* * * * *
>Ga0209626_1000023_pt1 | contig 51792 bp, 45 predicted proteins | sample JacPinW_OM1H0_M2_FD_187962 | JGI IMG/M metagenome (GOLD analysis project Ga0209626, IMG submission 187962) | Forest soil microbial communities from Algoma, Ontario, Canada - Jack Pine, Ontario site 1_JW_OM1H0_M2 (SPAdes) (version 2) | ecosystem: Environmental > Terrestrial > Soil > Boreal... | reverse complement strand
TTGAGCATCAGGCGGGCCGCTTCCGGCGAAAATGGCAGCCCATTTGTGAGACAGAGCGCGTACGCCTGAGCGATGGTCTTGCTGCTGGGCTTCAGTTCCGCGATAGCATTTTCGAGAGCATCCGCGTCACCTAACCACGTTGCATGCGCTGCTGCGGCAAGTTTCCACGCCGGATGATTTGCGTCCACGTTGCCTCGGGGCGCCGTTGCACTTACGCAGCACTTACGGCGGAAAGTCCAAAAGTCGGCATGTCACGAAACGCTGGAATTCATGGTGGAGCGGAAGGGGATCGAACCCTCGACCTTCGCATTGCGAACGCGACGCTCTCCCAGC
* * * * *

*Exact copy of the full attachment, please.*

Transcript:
>Ga0209626_1000023_pt1 | contig 51792 bp, 45 predicted proteins | sample JacPinW_OM1H0_M2_FD_187962 | JGI IMG/M metagenome (GOLD analysis project Ga0209626, IMG submission 187962) | Forest soil microbial communities from Algoma, Ontario, Canada - Jack Pine, Ontario site 1_JW_OM1H0_M2 (SPAdes) (version 2) | ecosystem: Environmental > Terrestrial > Soil > Boreal... | reverse complement strand
TTGAGCATCAGGCGGGCCGCTTCCGGCGAAAATGGCAGCCCATTTGTGAGACAGAGCGCGTACGCCTGAGCGATGGTCTTGCTGCTGGGCTTCAGTTCCGCGATAGCATTTTCGAGAGCATCCGCGTCACCTAACCACGTTGCATGCGCTGCTGCGGCAAGTTTCCACGCCGGATGATTTGCGTCCACGTTGCCTCGGGGCGCCGTTGCACTTACGCAGCACTTACGGCGGAAAGTCCAAAAGTCGGCATGTCACGAAACGCTGGAATTCATGGTGGAGCGGAAGGGGATCGAACCCTCGACCTTCGCATTGCGAACGCGACGCTCTCCCAGC